Belfast Telegraph

No chance to play blame game in full devolution divorce

Debate about full Scottish devolution is fascinating to watch - from this side of the North Channel, writes Henry McDonald

Who's afraid of Devo-Max? It is a question that should be addressed not only to David Cameron, but also to the political leadership of the Northern Ireland Executive.

Alex Salmond, who was in Dublin last Friday at a British-Irish Council summit, certainly isn't. In fact, Scotland's First Minister is probably more fearful to ask a more outright constitutional question along the lines of "Who wants divorce from the UK?"

Realising that a majority of Scots are still - if the opinion polls are correct - opposed to full independence, Salmond wishes instead to go for the salami-slicing route to outright separation.

Under maximum devolution, Scotland would still nominally be within the UK and areas such as foreign policy and defence would remain in Westminster's hands.

However, Devo-Max would grant the Scots full tax-raising powers and the right to determine its public spending policies, free from Treasury shackles.

In the Scottish National Party leader's mind, a dose of Devo-Max for a few years will give a greater number of Scots the confidence to seek complete independence in the near future and reduce the percentages in favour of maintaining the Union.

The tax-and-spend element of Devo-Max though poses problems even for such a canny political operator as Salmond.

Some English commentators have suggested Cameron should put it up to Salmond and the SNP government; to give them the freedom to put Devo-Max to a referendum, but in doing so explain to the Scottish electorate that such an outcome will result in higher taxes and greater public expenditure.

During their meeting in Dublin, Martin McGuinness jokingly offered Alex Salmond and David Cameron a room. The Deputy First Minister suggested that he and Peter Robinson could hold peace talks between the leaders of England and Scotland.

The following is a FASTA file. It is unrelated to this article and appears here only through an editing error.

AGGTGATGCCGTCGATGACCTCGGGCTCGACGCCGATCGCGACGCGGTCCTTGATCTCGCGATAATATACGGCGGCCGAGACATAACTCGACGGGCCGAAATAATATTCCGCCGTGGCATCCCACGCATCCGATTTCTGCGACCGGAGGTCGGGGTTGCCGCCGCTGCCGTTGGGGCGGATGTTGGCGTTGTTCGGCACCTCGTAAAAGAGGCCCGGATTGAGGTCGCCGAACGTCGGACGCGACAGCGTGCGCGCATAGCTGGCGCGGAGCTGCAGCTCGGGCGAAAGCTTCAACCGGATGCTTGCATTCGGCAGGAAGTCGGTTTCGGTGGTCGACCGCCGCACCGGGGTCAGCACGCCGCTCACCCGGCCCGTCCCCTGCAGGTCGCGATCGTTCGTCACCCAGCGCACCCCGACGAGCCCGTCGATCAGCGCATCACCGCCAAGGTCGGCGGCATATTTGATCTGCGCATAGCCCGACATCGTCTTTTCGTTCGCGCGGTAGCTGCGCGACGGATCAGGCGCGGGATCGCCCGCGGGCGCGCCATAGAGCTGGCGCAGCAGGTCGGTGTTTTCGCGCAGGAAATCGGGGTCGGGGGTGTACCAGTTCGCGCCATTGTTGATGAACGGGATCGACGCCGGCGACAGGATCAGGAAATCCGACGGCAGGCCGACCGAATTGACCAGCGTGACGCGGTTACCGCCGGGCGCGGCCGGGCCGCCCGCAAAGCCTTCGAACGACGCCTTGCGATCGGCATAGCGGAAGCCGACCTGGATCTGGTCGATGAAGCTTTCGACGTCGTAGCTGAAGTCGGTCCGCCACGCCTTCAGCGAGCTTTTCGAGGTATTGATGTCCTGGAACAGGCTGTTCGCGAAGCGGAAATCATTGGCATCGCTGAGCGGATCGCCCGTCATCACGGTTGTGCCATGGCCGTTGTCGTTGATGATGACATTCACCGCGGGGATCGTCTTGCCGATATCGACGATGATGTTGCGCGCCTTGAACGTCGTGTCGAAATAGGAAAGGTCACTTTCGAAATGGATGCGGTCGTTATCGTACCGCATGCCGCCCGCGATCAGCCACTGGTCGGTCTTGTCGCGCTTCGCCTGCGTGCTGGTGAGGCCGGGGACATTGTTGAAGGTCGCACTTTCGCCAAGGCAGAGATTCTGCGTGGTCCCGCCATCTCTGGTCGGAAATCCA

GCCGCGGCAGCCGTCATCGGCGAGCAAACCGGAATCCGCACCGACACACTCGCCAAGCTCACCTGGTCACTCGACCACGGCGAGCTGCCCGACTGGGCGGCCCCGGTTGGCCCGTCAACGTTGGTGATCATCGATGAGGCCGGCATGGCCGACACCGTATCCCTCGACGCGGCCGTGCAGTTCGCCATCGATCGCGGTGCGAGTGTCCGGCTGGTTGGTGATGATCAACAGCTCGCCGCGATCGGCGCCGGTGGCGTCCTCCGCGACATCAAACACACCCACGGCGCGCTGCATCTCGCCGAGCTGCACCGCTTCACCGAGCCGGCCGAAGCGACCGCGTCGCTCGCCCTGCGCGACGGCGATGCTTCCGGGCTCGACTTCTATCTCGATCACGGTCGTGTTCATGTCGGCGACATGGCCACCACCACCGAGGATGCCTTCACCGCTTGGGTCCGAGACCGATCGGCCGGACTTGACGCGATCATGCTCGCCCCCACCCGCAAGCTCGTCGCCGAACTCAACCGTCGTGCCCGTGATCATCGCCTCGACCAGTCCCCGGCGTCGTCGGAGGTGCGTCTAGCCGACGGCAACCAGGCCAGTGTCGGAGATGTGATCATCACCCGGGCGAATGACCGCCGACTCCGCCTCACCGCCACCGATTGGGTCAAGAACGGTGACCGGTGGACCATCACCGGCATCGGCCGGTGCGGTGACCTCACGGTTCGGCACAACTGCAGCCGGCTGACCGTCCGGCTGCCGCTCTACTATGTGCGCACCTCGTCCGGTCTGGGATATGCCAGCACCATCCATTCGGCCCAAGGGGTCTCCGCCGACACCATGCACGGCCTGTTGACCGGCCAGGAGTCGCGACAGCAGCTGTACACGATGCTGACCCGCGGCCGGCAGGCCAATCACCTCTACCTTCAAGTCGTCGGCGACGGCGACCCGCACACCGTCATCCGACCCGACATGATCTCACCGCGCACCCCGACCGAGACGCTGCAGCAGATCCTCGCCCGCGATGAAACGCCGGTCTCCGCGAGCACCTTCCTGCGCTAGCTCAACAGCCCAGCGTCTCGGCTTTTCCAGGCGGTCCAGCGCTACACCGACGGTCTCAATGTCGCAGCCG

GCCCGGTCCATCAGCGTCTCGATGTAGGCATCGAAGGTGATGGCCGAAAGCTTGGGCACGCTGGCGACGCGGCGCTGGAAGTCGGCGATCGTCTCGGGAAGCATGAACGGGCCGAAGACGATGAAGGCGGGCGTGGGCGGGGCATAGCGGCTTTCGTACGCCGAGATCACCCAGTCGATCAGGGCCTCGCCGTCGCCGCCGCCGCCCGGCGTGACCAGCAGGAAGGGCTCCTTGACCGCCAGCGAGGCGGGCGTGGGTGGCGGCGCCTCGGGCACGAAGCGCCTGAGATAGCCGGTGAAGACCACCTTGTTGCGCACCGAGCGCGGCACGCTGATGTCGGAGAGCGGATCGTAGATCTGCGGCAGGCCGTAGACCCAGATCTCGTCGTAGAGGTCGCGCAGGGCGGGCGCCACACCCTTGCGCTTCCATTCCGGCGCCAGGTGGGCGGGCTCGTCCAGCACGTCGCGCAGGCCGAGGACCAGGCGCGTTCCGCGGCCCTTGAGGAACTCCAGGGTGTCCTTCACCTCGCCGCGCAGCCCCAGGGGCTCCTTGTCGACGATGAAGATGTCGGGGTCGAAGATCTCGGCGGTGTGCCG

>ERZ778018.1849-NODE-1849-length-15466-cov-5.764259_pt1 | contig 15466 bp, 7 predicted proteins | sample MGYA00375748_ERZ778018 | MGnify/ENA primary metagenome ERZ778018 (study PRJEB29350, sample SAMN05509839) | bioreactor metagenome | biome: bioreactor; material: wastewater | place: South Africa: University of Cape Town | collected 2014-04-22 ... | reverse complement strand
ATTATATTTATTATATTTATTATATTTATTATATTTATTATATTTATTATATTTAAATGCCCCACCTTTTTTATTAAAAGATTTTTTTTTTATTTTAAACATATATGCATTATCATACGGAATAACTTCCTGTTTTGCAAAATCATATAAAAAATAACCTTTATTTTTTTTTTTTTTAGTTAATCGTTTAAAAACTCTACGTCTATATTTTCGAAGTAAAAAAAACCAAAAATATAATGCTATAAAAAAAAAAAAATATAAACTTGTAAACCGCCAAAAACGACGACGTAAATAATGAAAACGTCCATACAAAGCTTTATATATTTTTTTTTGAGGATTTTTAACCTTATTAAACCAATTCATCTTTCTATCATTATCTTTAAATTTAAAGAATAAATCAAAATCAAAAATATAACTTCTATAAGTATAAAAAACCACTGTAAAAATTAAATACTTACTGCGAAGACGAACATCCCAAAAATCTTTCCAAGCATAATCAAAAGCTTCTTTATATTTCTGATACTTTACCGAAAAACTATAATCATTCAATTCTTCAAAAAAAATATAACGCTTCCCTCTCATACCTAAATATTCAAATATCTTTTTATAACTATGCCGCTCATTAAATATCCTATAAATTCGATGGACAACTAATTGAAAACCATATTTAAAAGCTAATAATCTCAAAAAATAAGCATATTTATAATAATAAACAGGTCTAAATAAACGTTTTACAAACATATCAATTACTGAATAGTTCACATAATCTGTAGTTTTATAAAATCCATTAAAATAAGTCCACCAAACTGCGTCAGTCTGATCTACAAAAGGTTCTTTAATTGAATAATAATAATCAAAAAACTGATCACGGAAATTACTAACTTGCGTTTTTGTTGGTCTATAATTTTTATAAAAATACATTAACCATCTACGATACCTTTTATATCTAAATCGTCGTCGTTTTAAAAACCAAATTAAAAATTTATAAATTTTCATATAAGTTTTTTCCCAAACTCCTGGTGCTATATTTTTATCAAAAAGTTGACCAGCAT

Even if such an unlikely scenario took place, there is even less likelihood that McGuinness and Robinson would join in the debate, to argue for greater Devo-Max-style powers for Stormont.

Because, can you really imagine that the five-party coalition would want to take on the type of powers the Edinburgh government appears to desire after the referendum in 2014?

At present, when it comes to tax-and-spend, the power-sharing Executive plays a game of charades involving the Treasury. The former generates virtually no tax-raising revenue and relies almost solely on the life-support system of the latter.

The Executive's sole fiscal function is to move the quantity of money the Treasury gives it to the various departments at Stormont. The local politicians have the luxury of blaming the English for the cost-cutting programmes they have to impose, pointing out that their hands are tied by a Treasury committed to austerity cuts.

Under Devo-Max, of course, this luxury would disappear.

In addition, Devo-Max is unworkable here simply because there is not enough income generated in the local economy to support the area of the UK with the highest proportion of public sector workers. This society is massively dependant on the state and that is not likely to change in the foreseeable future. Indeed, state-sector support for the economy may have to increase once the Nama-effect starts to impact on the Northern Ireland housing market.

The flooding of cheap Nama properties (formerly owned by bankrupt builder-speculators) into the market will depress prices even further than the low point they are at present.

Public sector building/capital projects may be the only way to stimulate the construction industry, given the state of the private housing market.

Salmond and the SNP used to look not so much across the North Channel, but rather in the direction of Dublin as they plotted a course towards independence.

The Scottish First Minister used to talk about the "arc of prosperity" of small, free nations like the Republic and Iceland as a shining example for Scotland to follow.

For Ireland and arguably Iceland, too, that shining example has turned into a dark warning. The Republic is broke and its sovereignty heavily compromised.

Having lived and worked in Glasgow and Edinburgh, it became apparent that blaming the English for all ills is something of a national sport. Devo-Max would, of course, make that pastime somewhat redundant in Scotland.

Would our local rulers like to give that game up and accept full responsibility for taxation and spending in a Northern Irish version of Devo-Max? In the present climate, that prospect looks unlikely.

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